As the world grapples with the COVID-19 health crisis, the desire for mobile money and contactless payments is on the rise to avoid infections and disease transmission.
With mobile money, customers can make payments anywhere at any time with their mobile devices connected to the Internet which decreases exposure to physical money, Point of Sales (PoS) terminals and Automated Teller Machines (ATM)– especially with high volumes of micropayments.
The freedom to send, spend and receive money with a mobile phone is quickly becoming an essential part of life for billions of people. It is said that more money remains digital – promoting further digital transactions circulating in the system – rather than being cashed-out – which is great progress towards a cashless society.
In 2019, GSMA recorded over a billion registered accounts and close to $2 billion in daily transactions. Mobile money has been a contributor to shaping the lives of low-income users by allowing easier, secure and cheaper exchange of micropayments. It is also enabling entrepreneurs and small businesses to become more productive and helping governments develop and better manage economies.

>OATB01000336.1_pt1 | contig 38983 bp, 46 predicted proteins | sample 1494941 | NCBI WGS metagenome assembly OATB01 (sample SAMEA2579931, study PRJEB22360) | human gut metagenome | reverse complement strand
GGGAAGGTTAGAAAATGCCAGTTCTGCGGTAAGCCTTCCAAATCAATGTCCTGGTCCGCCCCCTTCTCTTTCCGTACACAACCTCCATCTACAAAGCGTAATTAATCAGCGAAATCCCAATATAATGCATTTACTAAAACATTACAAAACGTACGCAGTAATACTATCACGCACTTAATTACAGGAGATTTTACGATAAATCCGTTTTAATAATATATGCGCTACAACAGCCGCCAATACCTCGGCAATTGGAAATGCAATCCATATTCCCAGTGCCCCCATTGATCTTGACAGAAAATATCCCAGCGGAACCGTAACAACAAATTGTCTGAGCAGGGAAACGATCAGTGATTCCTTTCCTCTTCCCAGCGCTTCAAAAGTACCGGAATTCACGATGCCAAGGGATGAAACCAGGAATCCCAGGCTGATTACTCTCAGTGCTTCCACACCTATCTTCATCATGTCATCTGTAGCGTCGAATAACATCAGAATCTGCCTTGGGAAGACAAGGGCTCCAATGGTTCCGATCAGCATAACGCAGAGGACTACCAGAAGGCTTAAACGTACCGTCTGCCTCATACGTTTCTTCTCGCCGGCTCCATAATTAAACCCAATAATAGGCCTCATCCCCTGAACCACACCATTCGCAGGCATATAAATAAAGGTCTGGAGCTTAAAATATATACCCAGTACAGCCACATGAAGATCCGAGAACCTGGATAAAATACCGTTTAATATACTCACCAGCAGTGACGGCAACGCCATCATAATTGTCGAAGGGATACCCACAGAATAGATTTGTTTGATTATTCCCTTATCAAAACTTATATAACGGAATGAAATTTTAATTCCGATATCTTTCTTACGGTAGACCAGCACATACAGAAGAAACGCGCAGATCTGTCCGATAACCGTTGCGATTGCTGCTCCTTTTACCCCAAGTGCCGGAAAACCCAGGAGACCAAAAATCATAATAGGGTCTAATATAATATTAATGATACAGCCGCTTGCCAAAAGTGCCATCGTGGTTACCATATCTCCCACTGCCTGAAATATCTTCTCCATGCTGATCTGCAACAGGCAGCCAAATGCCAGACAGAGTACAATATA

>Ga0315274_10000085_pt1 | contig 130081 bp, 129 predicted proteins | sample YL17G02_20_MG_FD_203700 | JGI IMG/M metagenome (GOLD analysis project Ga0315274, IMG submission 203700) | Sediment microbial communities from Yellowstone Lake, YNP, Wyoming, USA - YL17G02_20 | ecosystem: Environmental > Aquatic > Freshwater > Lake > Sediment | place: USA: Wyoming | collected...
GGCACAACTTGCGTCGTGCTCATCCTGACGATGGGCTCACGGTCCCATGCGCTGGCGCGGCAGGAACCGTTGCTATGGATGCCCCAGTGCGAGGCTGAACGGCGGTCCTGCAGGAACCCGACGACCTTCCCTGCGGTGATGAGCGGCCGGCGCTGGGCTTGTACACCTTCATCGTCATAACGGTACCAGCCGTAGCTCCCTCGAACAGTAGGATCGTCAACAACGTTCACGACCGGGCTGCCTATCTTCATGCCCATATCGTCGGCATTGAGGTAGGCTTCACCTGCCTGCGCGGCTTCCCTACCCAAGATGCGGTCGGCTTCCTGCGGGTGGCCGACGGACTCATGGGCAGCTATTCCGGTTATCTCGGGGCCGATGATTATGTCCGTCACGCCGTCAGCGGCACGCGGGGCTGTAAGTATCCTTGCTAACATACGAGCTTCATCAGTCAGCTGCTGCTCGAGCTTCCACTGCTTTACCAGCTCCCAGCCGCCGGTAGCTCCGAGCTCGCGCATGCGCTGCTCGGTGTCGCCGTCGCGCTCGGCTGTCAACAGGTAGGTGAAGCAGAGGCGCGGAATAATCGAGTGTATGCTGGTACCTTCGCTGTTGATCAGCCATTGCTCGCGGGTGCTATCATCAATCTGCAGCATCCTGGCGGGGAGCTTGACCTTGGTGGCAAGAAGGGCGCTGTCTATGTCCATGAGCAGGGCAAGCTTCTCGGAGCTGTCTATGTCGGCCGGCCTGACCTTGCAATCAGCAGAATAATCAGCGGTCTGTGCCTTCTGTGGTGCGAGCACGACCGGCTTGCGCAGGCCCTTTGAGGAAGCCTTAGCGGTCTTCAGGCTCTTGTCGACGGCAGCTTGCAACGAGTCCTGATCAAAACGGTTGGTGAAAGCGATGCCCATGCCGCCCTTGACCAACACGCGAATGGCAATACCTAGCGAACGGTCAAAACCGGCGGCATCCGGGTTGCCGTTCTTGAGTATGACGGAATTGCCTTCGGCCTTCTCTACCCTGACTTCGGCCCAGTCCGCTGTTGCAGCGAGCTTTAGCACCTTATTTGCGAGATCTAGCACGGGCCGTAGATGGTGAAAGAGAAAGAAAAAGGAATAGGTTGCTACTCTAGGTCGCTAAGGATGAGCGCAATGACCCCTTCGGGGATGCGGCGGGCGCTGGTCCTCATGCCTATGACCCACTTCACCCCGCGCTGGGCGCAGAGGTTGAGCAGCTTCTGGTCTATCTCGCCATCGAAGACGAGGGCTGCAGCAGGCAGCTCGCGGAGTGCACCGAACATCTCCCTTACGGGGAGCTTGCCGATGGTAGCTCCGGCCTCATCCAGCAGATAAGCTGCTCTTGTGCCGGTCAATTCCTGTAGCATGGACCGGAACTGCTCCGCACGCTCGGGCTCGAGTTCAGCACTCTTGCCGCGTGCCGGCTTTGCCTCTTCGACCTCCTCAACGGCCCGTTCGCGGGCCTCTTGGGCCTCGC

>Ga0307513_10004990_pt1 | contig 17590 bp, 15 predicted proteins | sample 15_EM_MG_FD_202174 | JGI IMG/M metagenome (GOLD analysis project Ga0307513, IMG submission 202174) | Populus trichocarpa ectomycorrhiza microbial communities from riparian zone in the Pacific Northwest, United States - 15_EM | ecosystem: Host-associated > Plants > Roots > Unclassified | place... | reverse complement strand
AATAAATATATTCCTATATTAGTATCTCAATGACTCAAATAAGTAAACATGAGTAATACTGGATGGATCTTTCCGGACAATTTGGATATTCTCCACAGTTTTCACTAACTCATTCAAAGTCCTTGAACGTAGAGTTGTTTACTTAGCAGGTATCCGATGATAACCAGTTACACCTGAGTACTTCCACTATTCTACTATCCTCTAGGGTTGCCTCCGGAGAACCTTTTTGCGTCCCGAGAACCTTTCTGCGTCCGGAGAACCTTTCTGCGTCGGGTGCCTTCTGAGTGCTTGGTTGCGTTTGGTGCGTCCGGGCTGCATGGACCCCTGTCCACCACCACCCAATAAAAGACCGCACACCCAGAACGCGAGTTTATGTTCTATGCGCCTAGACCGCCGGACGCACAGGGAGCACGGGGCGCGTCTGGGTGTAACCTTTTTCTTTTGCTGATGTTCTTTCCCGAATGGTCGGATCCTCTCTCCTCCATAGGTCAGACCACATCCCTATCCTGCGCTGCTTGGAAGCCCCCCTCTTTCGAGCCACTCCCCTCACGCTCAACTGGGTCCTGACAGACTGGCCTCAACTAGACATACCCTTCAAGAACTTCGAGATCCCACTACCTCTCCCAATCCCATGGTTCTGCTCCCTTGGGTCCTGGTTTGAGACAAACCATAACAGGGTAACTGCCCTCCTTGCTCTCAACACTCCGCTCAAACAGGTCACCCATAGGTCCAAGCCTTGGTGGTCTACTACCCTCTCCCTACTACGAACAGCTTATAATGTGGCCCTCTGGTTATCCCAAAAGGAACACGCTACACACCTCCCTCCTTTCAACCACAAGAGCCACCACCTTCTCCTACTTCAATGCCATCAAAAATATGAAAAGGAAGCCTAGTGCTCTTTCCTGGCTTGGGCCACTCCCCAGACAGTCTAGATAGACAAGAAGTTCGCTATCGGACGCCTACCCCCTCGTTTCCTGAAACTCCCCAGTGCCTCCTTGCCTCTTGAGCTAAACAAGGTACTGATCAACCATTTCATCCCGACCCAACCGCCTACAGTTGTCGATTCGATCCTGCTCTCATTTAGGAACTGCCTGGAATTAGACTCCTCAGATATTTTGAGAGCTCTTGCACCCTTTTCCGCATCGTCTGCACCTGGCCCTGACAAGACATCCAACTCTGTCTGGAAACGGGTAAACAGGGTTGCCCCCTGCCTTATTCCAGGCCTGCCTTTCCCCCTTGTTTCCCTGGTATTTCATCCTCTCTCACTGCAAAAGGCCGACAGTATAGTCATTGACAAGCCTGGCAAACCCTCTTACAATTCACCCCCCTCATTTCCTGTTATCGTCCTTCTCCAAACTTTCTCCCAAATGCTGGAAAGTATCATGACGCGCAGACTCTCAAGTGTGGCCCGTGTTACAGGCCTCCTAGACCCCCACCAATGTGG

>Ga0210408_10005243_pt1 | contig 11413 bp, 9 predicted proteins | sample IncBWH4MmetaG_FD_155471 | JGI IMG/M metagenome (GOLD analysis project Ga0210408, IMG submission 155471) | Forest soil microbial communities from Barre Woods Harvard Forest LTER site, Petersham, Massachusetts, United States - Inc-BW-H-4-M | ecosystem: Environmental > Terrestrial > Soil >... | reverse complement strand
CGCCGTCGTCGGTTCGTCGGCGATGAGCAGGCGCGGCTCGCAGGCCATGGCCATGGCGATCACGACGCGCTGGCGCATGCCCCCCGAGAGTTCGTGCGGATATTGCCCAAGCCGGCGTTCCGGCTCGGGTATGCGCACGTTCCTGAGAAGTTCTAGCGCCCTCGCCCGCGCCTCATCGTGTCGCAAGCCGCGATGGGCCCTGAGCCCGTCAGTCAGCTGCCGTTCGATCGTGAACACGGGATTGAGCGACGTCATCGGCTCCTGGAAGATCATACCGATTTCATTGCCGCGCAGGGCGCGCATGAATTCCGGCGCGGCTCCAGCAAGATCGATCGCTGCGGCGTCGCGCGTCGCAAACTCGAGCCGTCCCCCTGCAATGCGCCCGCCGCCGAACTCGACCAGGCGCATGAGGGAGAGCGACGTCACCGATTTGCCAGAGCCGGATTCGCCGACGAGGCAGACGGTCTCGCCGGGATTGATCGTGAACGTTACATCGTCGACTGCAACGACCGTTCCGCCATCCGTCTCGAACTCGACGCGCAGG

A large portion of the population in Africa needs to be brought into the folds of financial inclusion in order to generate sustainable economic growth. However, the unbanked are the ones who are least involved in the formal financial system, due to factors such as distance to banks, education, and the inability to authenticate their identity, according to data from Ericsson Consumer Lab.
Additional challenges are related to lengthy queues, processing time, high service charges while receiving payments are also common.
Moreover, the amount of time taken to process money transfers, the distance from the place of transacting for international transfers can be frustrating – as can long processing and waiting times during bill payment provide opportunities.
Integration and interoperability between banks, telecom/mobile money operators and money transfer providers is critical for mobile money growth. Getting all relevant parties to connect and create a new type of ecosystem that is open for everyone to join to make mobile money transactions as easy as sending a digital message can be a challenge.
That’s why Ericsson is creating a more secure, flexible, transparent and open financial ecosystem that helps key stakeholders speed the launch of mobile financial services to drive financial inclusion.
There are so many possibilities in the FinTech market to tap into – with innovative services and solutions. With four times as many mobile subscribers in the world than people with bank accounts, Ericsson Wallet Platform provides advanced mobile financial services to people and businesses across the globe.
By Hossam Kandeel, Country Manager of Ericsson Angola